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Dr. Luke: Healing the Breaches - Book 7

This is a commentary on Luke 18:31 to 21:38 Describing Jesus's trip to Jerusalem and the conflict with the Chief Priest leading to His Crucifixion.

Category - Bible Commentaries

Chapter 16

How to Build a Footstool

Jesus quoted Psalm 110:1 in Luke 20:42, 43 saying,

42 … The LORD said to my Lord, “Sit at My right hand 43 until I make thine enemies a footstool for Thy feet.”

The first “LORD” in Psalm 110:1 is actually Yahweh, which was often read as Adonai in order to avoid using the sacred name so as not to desecrate it. Hence also the Greek Septuagint, which was translated three or four centuries before Christ, uses Adonai twice in this verse, saying “the LORD” and “my Lord.” Hence, Luke quotes the Septuagint in Luke 20. But we get a better sense of the meaning of this statement when we understand the Hebrew text of Psalm 110:1 and see that the two “lords” are different people.

There are two main concepts set forth in this passage. First, “my Lord,” that is, David’s Lord, was to sit at the right hand of “the LORD” (Yahweh). This statement was a foundation truth in Paul’s writings, especially in Heb. 1:13. Paul reinforces this basic truth by using Psalm 8:6, “Thou hast put all things under His feet.” Paul quoted this verse (in various forms) more than any other in his writings. (See Hebrews 2:8; 1 Cor. 15:27; Eph. 1:22.)

Christ’s Footstool

The second concept in this passage is the idea of making a footstool out of the Messiah’s enemies. Isaiah 66:1 says, “Heaven is My throne, and the earth is My footstool.” A king’s throne was normally set on a platform, and it was customary to rest his feet on a footstool. In 2 Chron. 9:18 we read of Solomon’s throne: “And there were six steps to the throne and a footstool in gold attached to the throne.”

His father David had considered the temple itself to be “a permanent home for the ark of the covenant and for the footstool of our God” (1 Chron. 28:2). Thus, the temple represented the earth itself, which was God’s footstool. Hence, the temple was to be a house of prayer for all people (Isaiah 56:7), not only in the sense of opening it up to foreigners, but also suggesting the reconciliation of all mankind.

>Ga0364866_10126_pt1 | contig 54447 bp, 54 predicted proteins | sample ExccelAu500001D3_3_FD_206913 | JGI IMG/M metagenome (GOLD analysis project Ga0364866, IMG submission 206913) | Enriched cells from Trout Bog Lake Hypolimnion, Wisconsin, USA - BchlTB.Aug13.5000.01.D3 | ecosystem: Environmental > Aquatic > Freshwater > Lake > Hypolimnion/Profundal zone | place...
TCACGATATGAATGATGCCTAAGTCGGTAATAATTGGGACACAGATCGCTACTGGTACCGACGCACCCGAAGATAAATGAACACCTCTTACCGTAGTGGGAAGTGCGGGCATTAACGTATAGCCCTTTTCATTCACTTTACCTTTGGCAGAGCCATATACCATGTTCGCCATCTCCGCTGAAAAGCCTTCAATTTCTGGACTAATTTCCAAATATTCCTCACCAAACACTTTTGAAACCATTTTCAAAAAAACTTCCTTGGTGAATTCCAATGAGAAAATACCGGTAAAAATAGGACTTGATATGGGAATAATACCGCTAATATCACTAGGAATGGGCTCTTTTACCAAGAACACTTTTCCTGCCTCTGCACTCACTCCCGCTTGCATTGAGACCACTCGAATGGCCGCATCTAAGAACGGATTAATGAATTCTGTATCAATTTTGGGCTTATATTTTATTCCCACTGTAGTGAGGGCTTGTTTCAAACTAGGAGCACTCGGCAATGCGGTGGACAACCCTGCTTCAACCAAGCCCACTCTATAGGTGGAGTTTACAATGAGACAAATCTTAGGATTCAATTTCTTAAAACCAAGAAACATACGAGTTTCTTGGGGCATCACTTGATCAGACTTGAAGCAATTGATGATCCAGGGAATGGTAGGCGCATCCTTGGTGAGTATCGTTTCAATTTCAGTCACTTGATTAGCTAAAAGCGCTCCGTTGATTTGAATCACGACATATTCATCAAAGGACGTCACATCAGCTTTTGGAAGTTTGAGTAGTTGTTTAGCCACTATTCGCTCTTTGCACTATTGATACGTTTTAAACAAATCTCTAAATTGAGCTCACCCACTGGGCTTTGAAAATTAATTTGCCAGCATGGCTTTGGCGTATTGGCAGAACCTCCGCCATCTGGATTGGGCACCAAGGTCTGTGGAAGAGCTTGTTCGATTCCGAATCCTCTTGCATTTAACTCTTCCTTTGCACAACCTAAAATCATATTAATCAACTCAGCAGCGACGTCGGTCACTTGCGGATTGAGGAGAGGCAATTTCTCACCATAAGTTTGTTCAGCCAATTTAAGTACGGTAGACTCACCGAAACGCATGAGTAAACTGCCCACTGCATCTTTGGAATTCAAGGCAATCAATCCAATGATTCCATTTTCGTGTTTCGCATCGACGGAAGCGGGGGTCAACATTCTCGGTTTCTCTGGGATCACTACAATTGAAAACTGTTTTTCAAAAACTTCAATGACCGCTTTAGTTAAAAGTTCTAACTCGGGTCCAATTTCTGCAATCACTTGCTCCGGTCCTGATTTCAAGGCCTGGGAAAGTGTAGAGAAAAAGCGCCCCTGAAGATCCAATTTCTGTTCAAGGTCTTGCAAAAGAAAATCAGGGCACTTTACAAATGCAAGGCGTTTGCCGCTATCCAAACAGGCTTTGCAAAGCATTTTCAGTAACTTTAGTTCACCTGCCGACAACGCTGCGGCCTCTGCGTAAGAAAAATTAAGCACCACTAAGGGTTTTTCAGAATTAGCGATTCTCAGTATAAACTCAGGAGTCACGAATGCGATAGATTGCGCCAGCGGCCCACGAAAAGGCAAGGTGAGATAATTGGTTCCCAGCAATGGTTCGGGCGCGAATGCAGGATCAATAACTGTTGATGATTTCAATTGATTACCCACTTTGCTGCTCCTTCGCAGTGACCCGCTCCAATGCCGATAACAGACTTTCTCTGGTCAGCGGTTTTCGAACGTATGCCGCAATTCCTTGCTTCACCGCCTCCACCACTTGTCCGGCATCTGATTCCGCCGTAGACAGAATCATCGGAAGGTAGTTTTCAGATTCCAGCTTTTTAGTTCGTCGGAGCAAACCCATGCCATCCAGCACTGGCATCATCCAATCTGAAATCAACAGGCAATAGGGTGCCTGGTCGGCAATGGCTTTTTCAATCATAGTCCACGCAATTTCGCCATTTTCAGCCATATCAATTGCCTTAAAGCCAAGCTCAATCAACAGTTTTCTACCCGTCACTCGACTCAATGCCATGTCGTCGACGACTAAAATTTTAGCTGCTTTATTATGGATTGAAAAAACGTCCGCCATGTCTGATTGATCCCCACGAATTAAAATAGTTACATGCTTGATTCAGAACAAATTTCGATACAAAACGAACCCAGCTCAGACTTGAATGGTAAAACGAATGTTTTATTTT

Smith’s Bible Dictionary says,

“To be under the feet,” means subject to a king, or as a servant to the master (Ps. viii. 6; Heb. ii. 8); derived from the symbolical act of a conqueror who placed his foot on the neck of his subdued enemies in token of triumph (Josh. x. 24), as may be seen in the sculptures on the ancient monuments. (p. 107)

Paul tells us that putting all things under the feet of Christ means that God is “all in all” (1 Cor. 15:28). Likewise, Paul says, the term “all things” (ta panta) excludes only the Father Himself, who will not be put under the feet of Christ (1 Cor. 15:27). In Phil. 2:10 Paul defines it more fully, saying,

10 that at the name of Jesus every knee should bow, of those who are in heaven, and on earth, and under the earth.

In Col. 1:16-22 Paul says,

16 For by Him all things [ta panta] were created, both in the heavens and on earth, visible and invisible, whether thrones or dominions or rulers or authorities—all things [ta panta] have been created by Him and for Him…. 20 and through Him to reconcile all things [ta panta] to Himself, having made peace through the blood of His cross; through Him, I say, whether things on earth or things in heaven. 21 And although you were formerly alienated and hostile in mind, engaged in evil deeds, 22 yet He has now reconciled you in His fleshly body through death, in order to present you before Him holy and blameless and beyond reproach.

First Paul says that “all things” were created by Him, and then he concludes that the same scope of “all things” were reconciled to God, whether they be “things on earth or things in heaven.” The Colossian believers themselves had already been reconciled to God, Paul says, for at one time they had been “hostile” to God but were now at peace with Him. They were among the first fruits of this reconciliation.

Two Oaths

Paul says in Phil. 2:11, that not only will every knee bow to Him, but also every tongue will “confess that Jesus Christ is Lord.” Paul was quoting from Isaiah 45:23, which reads,

23 I have sworn by Myself, the word has gone forth from My mouth in righteousness and will not turn back, that to Me every knee will bow, every tongue will swear allegiance.

This scene pictures God taking an oath in the divine court that His plan for creation will be fulfilled, in which He will cause every knee to bow and every tongue to take an oath of allegiance to Him. There are two oaths mentioned here. The first is God’s oath to bring about this plan, and secondly, the plan promises that all men will indeed swear allegiance to Him.

Here we see both the Old and New Covenants in action. The Old Covenant was man’s oath to God, as we see in Exodus 19:8, where the people swore, “All that the Lord has spoken we will do!” The New Covenant, however, is God’s oath to us, known as the promises of God to Noah, Abraham, Isaac, and Jacob.